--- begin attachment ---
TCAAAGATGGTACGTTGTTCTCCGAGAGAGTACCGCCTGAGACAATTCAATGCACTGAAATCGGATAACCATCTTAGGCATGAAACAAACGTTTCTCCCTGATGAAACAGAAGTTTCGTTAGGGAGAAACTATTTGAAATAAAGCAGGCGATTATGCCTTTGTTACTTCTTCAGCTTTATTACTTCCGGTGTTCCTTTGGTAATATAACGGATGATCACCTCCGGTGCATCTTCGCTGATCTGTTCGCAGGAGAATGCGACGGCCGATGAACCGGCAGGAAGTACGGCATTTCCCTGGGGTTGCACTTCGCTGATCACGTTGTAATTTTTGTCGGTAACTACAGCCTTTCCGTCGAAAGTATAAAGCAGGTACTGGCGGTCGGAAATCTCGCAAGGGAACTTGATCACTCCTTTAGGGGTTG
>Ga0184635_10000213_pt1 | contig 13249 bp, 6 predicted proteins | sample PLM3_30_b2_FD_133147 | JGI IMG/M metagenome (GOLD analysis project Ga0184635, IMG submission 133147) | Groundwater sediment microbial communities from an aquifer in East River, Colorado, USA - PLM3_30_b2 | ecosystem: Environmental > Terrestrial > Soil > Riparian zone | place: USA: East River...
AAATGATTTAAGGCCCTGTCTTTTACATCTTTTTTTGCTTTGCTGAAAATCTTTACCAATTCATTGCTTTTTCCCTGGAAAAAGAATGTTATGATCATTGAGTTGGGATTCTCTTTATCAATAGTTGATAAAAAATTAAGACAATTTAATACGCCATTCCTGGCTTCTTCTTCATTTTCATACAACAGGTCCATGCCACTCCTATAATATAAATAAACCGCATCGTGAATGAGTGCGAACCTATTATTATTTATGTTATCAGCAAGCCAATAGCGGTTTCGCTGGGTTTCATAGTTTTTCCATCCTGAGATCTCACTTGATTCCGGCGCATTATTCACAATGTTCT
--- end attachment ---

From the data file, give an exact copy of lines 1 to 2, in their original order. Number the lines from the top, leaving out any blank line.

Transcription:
TCAAAGATGGTACGTTGTTCTCCGAGAGAGTACCGCCTGAGACAATTCAATGCACTGAAATCGGATAACCATCTTAGGCATGAAACAAACGTTTCTCCCTGATGAAACAGAAGTTTCGTTAGGGAGAAACTATTTGAAATAAAGCAGGCGATTATGCCTTTGTTACTTCTTCAGCTTTATTACTTCCGGTGTTCCTTTGGTAATATAACGGATGATCACCTCCGGTGCATCTTCGCTGATCTGTTCGCAGGAGAATGCGACGGCCGATGAACCGGCAGGAAGTACGGCATTTCCCTGGGGTTGCACTTCGCTGATCACGTTGTAATTTTTGTCGGTAACTACAGCCTTTCCGTCGAAAGTATAAAGCAGGTACTGGCGGTCGGAAATCTCGCAAGGGAACTTGATCACTCCTTTAGGGGTTG
>Ga0184635_10000213_pt1 | contig 13249 bp, 6 predicted proteins | sample PLM3_30_b2_FD_133147 | JGI IMG/M metagenome (GOLD analysis project Ga0184635, IMG submission 133147) | Groundwater sediment microbial communities from an aquifer in East River, Colorado, USA - PLM3_30_b2 | ecosystem: Environmental > Terrestrial > Soil > Riparian zone | place: USA: East River...